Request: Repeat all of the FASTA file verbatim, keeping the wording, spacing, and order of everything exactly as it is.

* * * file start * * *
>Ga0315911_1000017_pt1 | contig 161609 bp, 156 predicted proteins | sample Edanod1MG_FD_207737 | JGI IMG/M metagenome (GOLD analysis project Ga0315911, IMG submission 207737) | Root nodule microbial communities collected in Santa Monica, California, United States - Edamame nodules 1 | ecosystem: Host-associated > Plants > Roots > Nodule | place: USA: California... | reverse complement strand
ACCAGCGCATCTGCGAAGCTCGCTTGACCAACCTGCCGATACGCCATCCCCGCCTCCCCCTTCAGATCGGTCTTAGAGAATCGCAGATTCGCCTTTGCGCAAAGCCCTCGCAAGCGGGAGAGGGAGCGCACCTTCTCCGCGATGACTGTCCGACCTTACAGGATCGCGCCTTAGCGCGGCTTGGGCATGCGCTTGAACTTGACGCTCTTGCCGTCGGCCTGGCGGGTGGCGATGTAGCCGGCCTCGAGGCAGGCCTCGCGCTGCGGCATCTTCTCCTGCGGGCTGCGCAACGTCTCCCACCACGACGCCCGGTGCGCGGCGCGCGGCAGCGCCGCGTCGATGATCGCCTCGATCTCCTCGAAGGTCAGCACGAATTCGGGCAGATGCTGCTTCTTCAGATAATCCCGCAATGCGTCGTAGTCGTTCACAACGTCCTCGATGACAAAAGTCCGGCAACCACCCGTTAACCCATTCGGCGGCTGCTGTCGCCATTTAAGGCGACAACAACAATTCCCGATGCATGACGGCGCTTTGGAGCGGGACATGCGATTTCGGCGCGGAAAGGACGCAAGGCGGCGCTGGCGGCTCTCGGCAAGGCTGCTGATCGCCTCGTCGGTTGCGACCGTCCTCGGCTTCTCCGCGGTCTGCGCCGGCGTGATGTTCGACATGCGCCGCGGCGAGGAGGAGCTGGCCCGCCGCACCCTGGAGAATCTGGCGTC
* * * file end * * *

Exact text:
>Ga0315911_1000017_pt1 | contig 161609 bp, 156 predicted proteins | sample Edanod1MG_FD_207737 | JGI IMG/M metagenome (GOLD analysis project Ga0315911, IMG submission 207737) | Root nodule microbial communities collected in Santa Monica, California, United States - Edamame nodules 1 | ecosystem: Host-associated > Plants > Roots > Nodule | place: USA: California... | reverse complement strand
ACCAGCGCATCTGCGAAGCTCGCTTGACCAACCTGCCGATACGCCATCCCCGCCTCCCCCTTCAGATCGGTCTTAGAGAATCGCAGATTCGCCTTTGCGCAAAGCCCTCGCAAGCGGGAGAGGGAGCGCACCTTCTCCGCGATGACTGTCCGACCTTACAGGATCGCGCCTTAGCGCGGCTTGGGCATGCGCTTGAACTTGACGCTCTTGCCGTCGGCCTGGCGGGTGGCGATGTAGCCGGCCTCGAGGCAGGCCTCGCGCTGCGGCATCTTCTCCTGCGGGCTGCGCAACGTCTCCCACCACGACGCCCGGTGCGCGGCGCGCGGCAGCGCCGCGTCGATGATCGCCTCGATCTCCTCGAAGGTCAGCACGAATTCGGGCAGATGCTGCTTCTTCAGATAATCCCGCAATGCGTCGTAGTCGTTCACAACGTCCTCGATGACAAAAGTCCGGCAACCACCCGTTAACCCATTCGGCGGCTGCTGTCGCCATTTAAGGCGACAACAACAATTCCCGATGCATGACGGCGCTTTGGAGCGGGACATGCGATTTCGGCGCGGAAAGGACGCAAGGCGGCGCTGGCGGCTCTCGGCAAGGCTGCTGATCGCCTCGTCGGTTGCGACCGTCCTCGGCTTCTCCGCGGTCTGCGCCGGCGTGATGTTCGACATGCGCCGCGGCGAGGAGGAGCTGGCCCGCCGCACCCTGGAGAATCTGGCGTC